These are difficult times, and our anxious customers need us more than ever. Some of them need help with a simple task, like “How do I add a new driver to my auto insurance policy?” Others need help solving a problem: “Why was I charged twice for inflight WiFi?”
All of them need our empathy. They need us to infuse our emails, chats, and social media responses with words that demonstrate we understand what they are feeling, we see things from their point of view, and we care.
Empathy isn’t easy. Some frontline customer service agents resist showing empathy. They think it’s optional or even risky because it implies they agree with the customer’s complaint. And even the most empathy-willing agents will struggle to show empathy when they’re overburdened, like they are now. So, to make empathizing easier, I’ve pulled together this list of 20 ways to empathize with stressed out customers. Please share these empathy statements with your team.
10 empathy statements to copy and paste
- I would be upset too.
- I realize how complicated it is to …
- I can imagine how frustrating that would be.
- That would be disappointing, especially when [paraphrase the customer’s perspective or efforts] …
- We want to understand what happened just as much as you do.
- I can see why that made you angry.
- This situation is unacceptable to us, too.
- If I were in your situation, I would feel exactly the same way you do.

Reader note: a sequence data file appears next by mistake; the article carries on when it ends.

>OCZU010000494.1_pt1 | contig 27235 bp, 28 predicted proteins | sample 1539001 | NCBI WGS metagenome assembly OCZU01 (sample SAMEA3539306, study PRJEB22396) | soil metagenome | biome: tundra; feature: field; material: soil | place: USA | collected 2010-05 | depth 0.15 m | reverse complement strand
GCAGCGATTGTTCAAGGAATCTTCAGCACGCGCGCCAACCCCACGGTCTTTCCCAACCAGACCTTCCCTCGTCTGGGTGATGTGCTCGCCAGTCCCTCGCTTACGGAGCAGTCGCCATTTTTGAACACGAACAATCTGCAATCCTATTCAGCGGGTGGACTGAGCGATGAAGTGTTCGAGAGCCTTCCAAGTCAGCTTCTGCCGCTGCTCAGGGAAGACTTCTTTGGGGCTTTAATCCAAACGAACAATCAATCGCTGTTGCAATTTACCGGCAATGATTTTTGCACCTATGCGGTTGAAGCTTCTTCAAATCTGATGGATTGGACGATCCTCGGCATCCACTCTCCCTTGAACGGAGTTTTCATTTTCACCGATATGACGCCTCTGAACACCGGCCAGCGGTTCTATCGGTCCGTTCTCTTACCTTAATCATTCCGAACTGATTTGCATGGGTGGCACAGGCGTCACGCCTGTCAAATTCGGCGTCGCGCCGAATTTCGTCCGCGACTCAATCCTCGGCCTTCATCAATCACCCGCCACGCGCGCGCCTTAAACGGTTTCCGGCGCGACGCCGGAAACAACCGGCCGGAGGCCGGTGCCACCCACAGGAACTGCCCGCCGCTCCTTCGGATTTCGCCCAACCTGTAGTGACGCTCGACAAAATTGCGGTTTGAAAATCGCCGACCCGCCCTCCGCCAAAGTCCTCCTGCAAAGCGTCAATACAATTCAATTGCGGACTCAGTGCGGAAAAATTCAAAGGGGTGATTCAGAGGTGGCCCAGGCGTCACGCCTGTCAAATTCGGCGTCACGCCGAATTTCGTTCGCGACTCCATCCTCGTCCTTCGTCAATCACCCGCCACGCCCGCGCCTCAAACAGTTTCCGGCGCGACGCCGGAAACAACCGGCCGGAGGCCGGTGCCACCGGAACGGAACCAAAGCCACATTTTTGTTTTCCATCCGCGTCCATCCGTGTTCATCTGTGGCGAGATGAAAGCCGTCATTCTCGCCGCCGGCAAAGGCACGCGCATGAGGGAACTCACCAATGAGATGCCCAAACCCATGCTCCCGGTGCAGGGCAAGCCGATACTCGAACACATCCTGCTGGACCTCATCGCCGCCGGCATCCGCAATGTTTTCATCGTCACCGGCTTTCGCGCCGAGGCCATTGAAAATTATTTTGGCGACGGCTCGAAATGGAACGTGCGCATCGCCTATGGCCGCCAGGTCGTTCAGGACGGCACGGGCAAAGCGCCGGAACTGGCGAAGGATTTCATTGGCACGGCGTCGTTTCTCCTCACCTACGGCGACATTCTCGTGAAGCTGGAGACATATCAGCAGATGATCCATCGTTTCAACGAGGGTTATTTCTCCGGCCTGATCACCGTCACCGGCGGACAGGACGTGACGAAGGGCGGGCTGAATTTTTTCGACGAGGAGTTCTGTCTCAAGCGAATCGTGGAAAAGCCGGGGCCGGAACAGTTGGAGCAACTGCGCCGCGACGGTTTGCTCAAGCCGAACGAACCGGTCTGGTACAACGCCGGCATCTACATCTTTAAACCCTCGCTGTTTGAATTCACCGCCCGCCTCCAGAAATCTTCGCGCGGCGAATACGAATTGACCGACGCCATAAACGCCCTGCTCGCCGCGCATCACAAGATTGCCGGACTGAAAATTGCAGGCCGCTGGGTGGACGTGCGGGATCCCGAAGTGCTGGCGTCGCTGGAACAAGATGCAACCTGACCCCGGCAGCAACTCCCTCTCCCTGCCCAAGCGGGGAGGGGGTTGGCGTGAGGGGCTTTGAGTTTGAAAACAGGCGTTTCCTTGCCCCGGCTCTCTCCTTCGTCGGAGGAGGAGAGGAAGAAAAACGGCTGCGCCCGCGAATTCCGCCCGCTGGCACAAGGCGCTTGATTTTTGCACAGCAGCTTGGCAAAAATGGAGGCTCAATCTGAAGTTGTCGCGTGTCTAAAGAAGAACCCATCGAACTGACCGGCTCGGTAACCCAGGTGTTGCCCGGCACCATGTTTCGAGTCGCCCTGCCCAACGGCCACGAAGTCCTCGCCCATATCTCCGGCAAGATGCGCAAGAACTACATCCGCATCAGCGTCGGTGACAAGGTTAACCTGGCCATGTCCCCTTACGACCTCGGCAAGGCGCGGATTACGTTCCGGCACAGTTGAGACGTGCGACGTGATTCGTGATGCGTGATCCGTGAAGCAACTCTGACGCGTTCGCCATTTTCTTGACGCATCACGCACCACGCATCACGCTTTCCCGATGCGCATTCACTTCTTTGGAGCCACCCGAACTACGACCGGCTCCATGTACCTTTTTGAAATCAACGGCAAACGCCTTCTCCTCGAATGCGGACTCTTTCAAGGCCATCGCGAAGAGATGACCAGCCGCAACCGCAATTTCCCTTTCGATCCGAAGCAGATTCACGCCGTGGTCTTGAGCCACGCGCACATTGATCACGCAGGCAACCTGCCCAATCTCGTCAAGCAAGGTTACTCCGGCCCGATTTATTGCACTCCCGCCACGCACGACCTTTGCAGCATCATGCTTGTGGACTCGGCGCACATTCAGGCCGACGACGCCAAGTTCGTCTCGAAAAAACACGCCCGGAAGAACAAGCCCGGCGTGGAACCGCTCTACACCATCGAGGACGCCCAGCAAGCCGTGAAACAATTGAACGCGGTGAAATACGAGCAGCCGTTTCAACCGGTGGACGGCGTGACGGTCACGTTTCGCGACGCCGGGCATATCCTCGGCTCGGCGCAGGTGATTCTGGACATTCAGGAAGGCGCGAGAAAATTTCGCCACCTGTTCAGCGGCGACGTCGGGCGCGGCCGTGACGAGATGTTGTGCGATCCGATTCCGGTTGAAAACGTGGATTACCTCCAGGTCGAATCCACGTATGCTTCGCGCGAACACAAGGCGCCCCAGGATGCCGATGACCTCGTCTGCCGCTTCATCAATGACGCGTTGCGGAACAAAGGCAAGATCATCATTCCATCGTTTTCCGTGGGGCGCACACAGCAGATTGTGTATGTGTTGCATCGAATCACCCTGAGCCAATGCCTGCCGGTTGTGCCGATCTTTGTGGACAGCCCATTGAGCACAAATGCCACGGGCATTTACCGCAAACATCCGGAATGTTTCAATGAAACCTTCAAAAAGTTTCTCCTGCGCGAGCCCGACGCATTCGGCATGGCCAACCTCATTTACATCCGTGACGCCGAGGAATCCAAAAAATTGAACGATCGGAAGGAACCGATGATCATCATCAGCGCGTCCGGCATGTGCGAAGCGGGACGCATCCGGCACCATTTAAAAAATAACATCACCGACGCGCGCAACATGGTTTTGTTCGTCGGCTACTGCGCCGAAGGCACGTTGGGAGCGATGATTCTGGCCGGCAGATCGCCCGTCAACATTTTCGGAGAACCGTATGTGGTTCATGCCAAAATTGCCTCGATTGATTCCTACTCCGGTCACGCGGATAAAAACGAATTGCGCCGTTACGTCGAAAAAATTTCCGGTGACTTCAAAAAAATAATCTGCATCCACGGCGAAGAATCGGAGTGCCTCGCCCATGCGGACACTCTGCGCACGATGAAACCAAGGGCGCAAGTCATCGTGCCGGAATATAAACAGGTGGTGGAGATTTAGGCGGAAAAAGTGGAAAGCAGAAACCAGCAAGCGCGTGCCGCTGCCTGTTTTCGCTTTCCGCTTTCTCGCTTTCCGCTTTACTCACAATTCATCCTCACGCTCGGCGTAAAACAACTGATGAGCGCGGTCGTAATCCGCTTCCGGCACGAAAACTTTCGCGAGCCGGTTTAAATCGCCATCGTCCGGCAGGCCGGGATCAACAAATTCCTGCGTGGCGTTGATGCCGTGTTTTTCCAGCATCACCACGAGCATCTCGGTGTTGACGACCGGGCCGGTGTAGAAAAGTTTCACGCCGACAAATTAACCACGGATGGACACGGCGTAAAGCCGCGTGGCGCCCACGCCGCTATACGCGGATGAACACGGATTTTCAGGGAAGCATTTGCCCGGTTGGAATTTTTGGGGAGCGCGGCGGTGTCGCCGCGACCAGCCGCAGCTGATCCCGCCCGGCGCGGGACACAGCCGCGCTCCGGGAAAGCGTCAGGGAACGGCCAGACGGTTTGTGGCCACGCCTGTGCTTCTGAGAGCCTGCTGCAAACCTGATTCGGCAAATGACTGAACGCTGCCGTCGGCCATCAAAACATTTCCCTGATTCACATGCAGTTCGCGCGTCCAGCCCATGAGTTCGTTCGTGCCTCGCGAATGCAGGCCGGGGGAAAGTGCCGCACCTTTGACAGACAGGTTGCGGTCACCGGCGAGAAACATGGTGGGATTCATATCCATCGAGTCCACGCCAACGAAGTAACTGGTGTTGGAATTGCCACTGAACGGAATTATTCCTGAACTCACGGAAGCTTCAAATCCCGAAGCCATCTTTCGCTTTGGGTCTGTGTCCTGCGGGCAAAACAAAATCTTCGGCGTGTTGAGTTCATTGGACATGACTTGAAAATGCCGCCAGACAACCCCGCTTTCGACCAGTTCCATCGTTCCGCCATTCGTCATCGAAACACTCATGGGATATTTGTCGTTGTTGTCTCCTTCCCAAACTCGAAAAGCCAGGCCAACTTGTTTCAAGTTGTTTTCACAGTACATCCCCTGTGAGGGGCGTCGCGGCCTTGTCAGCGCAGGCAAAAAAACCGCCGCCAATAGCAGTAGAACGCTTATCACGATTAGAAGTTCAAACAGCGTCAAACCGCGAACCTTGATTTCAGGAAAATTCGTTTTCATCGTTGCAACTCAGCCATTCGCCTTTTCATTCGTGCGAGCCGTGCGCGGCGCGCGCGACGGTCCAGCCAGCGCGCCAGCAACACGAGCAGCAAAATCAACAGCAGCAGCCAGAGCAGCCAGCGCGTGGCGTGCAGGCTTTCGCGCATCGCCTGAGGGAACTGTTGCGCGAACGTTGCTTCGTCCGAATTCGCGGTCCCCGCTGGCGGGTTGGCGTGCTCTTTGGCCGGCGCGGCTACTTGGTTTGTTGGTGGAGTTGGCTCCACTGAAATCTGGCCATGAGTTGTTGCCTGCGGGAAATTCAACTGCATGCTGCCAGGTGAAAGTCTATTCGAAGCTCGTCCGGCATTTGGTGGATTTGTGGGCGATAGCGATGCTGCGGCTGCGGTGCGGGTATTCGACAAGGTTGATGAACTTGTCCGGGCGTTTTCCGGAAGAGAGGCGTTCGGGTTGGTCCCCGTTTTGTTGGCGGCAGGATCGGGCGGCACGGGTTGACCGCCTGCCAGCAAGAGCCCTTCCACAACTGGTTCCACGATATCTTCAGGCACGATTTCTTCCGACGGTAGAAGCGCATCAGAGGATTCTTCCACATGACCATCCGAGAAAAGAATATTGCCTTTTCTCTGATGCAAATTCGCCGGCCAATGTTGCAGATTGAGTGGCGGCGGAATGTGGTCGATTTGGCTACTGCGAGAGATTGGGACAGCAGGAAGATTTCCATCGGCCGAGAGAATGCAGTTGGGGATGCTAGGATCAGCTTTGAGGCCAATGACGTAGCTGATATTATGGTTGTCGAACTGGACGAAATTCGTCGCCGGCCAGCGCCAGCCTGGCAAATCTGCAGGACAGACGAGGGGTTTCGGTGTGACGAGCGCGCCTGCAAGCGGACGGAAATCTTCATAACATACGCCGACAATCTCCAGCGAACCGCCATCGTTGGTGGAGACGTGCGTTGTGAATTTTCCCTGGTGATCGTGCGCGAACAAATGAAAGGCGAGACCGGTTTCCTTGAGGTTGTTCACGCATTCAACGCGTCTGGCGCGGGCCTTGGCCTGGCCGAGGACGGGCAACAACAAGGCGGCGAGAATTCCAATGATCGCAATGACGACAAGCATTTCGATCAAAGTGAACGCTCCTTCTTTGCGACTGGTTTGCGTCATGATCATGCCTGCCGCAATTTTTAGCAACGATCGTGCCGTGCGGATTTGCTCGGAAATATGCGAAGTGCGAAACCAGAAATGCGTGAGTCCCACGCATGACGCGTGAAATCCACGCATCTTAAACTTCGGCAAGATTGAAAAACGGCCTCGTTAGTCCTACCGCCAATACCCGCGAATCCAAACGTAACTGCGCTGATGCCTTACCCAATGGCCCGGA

- As a [insert parent, traveler, baseball fan, hay fever sufferer, etc.] myself, I understand why you contacted us today!
- If I were in your situation, I would be asking the same questions you are.
Four indirect empathy statements to use when you can’t fully agree with the customer’s perspective
Sometimes it’s difficult to empathize because the customer’s emotions are waaaay over the top or their complaint is just plain wrong. In these situations, you may want to offer indirect empathy that focuses on the customer’s behavior, such as following up, instead of the accuracy of their complaint.
- I can understand why you have followed up on this issue.
- I do realize that the [insert task name] process can be time-consuming.
- It certainly makes sense that you contacted me again to ask about this.
- I’m so glad you let us know about this.
Five short-and-sweet empathy statements to use in social media
- Oh no!
- That’s not right!
- That’s not what we like to hear!
- We’ve let you down, and we never want to do that.
- Yikes! That’s not how we want our customers to feel.
One strategy for writing with empathy
- Reuse the customer’s own words. If a customer complains that the adapter video cable they bought from your company was flimsy, use the word flimsy in your response. You’ll demonstrate that you’ve read the complaint carefully and your reuse of the customer’s words shows empathy for their perspective.
While sincere empathy comes from the heart, practical expressions of empathy in customer service situations can come right from this article. To make their jobs easier, please share this list with the customer service heroes on your team, and let your frontline agents know they can email me directly if they’d like my help with some more empathy statements to use every day.
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